In Brown, Vaughn, O's Steinberg has big PR shoes to fill

April 13, 1994|By John Steadman

Too often their job is misunderstood, even by the men who hire and pay them. It's the position of public relations director for a sports franchise. The basic requirements are writing news releases, dealing with the media and attempting to turn a negative announcement into something that rings positive. That's where the touch of a magician comes into play.

Their diversified skills, for the most part, go unrecognized. It's unfair. Most owners of teams, sad to note, have little idea what they do. As with other behind-the-scenes support roles, they are overworked, underpaid and too little appreciated.

If there was a Hall of Fame for their specialty, performing with major-league competency for the media, the Baltimore Orioles would have two automatic enshrinees among the all-time performers at the position. Rarely has any team been fortunate enough to have men in their front office with the remarkable abilities of Bob Brown and Rick Vaughn.

Both are gone. Brown is living happily ever after as the editor of the highly readable and attractive Oriole Gazette; Vaughn is the new public relations director of the Washington Redskins.

The longevity of Brown, who also served as a traveling secretary for the club, was extraordinary. He could have returned to the position the day Vaughn accepted employment with the Redskins but decided he enjoyed putting out a newspaper, which is what he wanted to do when, as a youngster out of Amherst College, he was hired by the Washington Post.

The responsibility of succeeding Vaughn -- and, in a way, Brown, too, because he had the title for over 30 years -- now passes to Dr. Charles Steinberg, a dentist by profession, who served the Orioles in numerous capacities the past 18 years rather than confining himself to an office.

Vaughn left because he has two young daughters and for six months of the year spent little time with them. He was at the park day and night during the baseball season, which kept him away from his wife and children. A job in football doesn't make the same demands.

If a public relations director and staff were paid by the hour, there might not be any profit to report in the team's annual financial report. Too many owners misconstrue the effort, believing PR employees are supposed to see they are talked and written about in a favorable manner.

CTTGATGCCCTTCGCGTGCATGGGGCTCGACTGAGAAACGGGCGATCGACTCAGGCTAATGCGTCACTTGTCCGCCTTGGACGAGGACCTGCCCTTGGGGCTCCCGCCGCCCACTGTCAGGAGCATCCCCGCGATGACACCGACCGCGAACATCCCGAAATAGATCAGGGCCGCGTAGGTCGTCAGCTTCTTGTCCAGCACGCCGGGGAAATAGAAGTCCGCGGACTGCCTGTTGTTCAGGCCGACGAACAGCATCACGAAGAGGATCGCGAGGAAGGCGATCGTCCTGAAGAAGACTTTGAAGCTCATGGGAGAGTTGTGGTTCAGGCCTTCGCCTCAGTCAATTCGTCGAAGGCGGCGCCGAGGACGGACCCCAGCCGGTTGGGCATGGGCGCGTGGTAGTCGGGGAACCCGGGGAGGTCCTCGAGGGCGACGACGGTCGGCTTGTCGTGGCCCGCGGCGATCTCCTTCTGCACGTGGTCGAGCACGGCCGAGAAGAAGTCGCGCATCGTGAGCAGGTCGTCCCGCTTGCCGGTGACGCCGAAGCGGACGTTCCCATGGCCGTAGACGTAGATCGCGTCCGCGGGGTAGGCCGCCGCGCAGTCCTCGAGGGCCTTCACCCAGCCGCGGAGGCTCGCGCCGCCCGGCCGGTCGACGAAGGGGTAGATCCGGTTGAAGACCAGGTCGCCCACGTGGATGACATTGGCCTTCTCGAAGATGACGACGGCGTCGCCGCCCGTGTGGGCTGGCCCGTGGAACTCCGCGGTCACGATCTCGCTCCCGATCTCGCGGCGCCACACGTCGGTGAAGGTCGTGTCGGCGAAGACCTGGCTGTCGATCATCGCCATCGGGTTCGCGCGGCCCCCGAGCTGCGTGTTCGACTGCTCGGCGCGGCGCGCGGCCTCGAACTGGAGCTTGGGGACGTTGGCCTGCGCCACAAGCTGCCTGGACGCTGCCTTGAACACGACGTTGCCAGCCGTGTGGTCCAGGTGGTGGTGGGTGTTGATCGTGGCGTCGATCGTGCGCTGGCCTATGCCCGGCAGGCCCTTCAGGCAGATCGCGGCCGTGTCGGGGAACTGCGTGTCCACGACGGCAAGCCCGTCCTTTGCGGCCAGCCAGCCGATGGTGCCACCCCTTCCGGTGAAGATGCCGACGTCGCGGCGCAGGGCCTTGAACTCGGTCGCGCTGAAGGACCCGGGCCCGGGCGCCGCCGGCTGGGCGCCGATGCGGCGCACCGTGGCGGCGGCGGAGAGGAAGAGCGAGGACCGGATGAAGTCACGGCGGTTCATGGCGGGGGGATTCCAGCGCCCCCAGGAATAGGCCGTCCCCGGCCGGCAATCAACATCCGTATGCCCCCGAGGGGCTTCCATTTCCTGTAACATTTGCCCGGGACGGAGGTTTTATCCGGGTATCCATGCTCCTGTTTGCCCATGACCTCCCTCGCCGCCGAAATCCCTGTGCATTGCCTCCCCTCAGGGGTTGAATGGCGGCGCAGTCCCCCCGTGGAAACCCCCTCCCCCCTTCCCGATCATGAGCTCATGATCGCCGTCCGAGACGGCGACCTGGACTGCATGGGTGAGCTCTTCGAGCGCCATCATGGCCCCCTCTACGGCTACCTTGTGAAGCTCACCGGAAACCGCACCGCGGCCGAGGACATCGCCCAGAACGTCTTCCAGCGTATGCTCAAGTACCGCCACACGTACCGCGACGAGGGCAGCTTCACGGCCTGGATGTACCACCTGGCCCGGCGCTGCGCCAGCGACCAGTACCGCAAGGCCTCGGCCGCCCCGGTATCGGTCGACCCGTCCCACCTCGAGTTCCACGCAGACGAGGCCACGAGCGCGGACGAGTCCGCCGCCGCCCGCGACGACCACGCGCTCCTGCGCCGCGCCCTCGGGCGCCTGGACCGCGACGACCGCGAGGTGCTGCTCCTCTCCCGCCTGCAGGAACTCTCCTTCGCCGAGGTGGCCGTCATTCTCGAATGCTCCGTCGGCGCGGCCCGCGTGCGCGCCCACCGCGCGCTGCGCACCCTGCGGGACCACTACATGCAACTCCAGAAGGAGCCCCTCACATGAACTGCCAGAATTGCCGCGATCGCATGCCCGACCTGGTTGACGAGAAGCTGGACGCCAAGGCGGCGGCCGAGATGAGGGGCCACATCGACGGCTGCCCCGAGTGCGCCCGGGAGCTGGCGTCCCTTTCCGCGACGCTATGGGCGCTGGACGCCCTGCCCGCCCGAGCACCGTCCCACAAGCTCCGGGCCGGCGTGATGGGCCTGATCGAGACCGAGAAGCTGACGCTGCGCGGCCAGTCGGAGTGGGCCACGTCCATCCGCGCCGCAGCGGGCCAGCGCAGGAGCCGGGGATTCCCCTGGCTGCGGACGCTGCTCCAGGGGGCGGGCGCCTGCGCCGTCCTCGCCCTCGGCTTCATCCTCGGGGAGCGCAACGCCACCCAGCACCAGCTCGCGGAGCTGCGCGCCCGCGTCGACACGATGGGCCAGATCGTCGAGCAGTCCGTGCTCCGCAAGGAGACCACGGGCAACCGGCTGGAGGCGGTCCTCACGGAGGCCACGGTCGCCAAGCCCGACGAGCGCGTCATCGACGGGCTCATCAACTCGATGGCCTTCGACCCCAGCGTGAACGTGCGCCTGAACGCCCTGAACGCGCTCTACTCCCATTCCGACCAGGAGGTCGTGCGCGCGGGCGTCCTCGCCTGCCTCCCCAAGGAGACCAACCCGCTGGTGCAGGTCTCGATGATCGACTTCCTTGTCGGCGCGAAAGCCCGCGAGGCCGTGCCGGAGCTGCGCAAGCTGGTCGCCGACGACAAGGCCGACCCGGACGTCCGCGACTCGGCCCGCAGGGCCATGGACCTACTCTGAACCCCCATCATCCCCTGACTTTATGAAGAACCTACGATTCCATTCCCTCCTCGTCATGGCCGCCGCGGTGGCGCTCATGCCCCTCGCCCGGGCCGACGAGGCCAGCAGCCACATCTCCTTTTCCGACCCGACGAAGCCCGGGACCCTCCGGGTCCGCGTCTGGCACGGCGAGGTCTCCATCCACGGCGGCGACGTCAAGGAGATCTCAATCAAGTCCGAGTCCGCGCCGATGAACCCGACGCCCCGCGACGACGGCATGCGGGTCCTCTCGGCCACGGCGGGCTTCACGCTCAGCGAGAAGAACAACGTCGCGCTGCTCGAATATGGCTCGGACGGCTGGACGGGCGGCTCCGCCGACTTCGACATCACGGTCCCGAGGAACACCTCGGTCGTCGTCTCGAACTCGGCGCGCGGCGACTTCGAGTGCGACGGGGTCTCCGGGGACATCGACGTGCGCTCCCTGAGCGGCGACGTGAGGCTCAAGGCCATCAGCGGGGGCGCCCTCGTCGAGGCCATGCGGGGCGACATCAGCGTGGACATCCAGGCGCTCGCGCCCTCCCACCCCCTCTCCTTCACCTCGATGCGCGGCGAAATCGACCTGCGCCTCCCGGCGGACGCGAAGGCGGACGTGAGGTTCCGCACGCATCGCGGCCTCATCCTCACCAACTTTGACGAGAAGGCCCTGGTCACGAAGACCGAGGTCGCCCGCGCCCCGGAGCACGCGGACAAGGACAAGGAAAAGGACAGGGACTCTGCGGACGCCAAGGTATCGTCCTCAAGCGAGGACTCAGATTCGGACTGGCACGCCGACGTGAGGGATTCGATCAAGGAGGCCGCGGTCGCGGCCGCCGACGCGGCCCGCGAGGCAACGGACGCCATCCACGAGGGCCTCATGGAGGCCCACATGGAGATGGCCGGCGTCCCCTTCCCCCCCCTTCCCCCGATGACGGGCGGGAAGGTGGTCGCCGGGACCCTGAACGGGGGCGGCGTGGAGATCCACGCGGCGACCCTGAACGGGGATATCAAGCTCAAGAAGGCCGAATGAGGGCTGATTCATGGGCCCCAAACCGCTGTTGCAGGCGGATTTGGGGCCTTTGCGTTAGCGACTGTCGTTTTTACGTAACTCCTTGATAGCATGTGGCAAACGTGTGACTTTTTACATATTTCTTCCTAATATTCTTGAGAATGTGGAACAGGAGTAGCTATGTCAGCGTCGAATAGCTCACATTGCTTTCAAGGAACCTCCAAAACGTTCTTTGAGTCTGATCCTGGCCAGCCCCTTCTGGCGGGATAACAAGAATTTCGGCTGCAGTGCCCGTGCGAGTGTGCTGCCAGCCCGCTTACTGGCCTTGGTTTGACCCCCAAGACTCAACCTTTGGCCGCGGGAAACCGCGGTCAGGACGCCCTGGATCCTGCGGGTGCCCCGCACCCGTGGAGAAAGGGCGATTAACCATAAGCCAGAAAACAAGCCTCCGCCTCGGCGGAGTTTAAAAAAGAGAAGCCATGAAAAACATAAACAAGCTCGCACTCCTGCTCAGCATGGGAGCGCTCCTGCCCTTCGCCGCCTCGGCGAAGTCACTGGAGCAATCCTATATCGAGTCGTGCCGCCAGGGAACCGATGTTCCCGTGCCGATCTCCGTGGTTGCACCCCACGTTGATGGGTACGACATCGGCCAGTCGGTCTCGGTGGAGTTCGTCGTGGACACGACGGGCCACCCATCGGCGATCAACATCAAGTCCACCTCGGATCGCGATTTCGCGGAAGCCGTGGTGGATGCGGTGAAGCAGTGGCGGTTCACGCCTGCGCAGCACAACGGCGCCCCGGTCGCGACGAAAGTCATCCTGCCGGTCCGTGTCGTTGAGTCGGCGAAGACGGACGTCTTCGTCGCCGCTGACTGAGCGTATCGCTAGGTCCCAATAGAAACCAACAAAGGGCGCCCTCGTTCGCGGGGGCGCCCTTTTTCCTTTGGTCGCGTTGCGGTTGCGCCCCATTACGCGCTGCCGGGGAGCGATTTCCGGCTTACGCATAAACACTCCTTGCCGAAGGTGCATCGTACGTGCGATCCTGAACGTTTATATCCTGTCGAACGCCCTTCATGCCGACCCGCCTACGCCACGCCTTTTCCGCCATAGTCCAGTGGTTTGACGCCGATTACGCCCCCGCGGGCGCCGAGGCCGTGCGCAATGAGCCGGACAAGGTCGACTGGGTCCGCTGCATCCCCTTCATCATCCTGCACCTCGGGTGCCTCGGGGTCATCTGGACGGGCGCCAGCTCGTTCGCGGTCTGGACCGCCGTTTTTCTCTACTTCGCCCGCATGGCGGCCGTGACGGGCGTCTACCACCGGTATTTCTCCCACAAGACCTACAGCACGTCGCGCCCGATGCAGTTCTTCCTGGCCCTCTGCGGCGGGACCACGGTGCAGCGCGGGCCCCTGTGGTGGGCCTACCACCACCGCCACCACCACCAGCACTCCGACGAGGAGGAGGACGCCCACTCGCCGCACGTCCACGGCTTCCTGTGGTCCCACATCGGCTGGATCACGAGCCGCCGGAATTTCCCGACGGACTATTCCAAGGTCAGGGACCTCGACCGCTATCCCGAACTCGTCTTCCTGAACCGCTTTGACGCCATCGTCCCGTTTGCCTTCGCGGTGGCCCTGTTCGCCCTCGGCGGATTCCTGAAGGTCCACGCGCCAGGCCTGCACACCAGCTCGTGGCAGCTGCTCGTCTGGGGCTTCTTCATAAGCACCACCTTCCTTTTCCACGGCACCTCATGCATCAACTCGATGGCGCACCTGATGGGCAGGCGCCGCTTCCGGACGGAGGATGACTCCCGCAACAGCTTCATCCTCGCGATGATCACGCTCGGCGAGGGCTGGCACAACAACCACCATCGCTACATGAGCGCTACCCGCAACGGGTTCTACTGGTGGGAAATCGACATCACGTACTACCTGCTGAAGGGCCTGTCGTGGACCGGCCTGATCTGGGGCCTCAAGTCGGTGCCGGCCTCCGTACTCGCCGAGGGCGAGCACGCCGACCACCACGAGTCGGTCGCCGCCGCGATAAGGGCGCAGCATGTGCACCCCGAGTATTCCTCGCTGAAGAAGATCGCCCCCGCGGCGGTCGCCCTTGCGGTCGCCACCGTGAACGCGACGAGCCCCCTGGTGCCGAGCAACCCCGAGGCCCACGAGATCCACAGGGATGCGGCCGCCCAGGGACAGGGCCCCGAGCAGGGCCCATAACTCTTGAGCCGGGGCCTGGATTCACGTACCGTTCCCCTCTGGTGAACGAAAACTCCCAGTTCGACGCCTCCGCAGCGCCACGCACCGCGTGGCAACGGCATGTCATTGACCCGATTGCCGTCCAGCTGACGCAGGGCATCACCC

In Brown and Vaughn the Orioles had the best baseball has had to offer. They both played the game in college, related well to athletes and had an idea of what sportswriters and broadcasters required in serving as the conduit between the team, press and public.

It's a misnomer to call them public relations directors. The job started off, in days of yore, being referred to by the colorful tag of press agent. It was considered helpful for them to be on good terms with the reporters who covered their activities, be it a stage production, circus, movie, boxing match, auto race or dog show.

For an euphemism they were jokingly tagged "drum beaters" or "tub thumpers," meaning they were one-man, or one-woman, ad agencies. Press agents gained a bit more respectability when their job description next labeled them publicity directors and now comes the contemporary term of public relations director.

It was important, decades ago, they be able to stay out late in all the dives where newspaper people congregated and even have a drink or two, plus not be struck with a case of paralysis of the arm when the check arrived.

That's all passe. Being able to drink, or pay bar bills, has nothing to do with getting reporters to like them. The only thing essential today is performance, including credibility, reliability and, of course, sobriety.

Dr. Steinberg had a proficient teacher in Brown when he joined the Orioles part-time while a student at Gilman School, working as a summer intern during vacations. Charles decided then the only true aspiration he had as a lad and even later, while getting high marks as a dentist, was to someday be the Orioles' public relations director.

"The most important thing about him is he's one of the smartest persons I've known," said Brown. "He has all the qualifications. He'll be a success. I'm asked if he has the patience to endure the demands of the job and my answer is an unqualified yes. It's vital the Orioles have him because he assures continuity."

The press box doctor has well-trained assistants he inherited from Vaughn in Bob Miller, Lisa Waskiewicz and others. He's something of a first -- the only public relations director licensed to pull a tooth.

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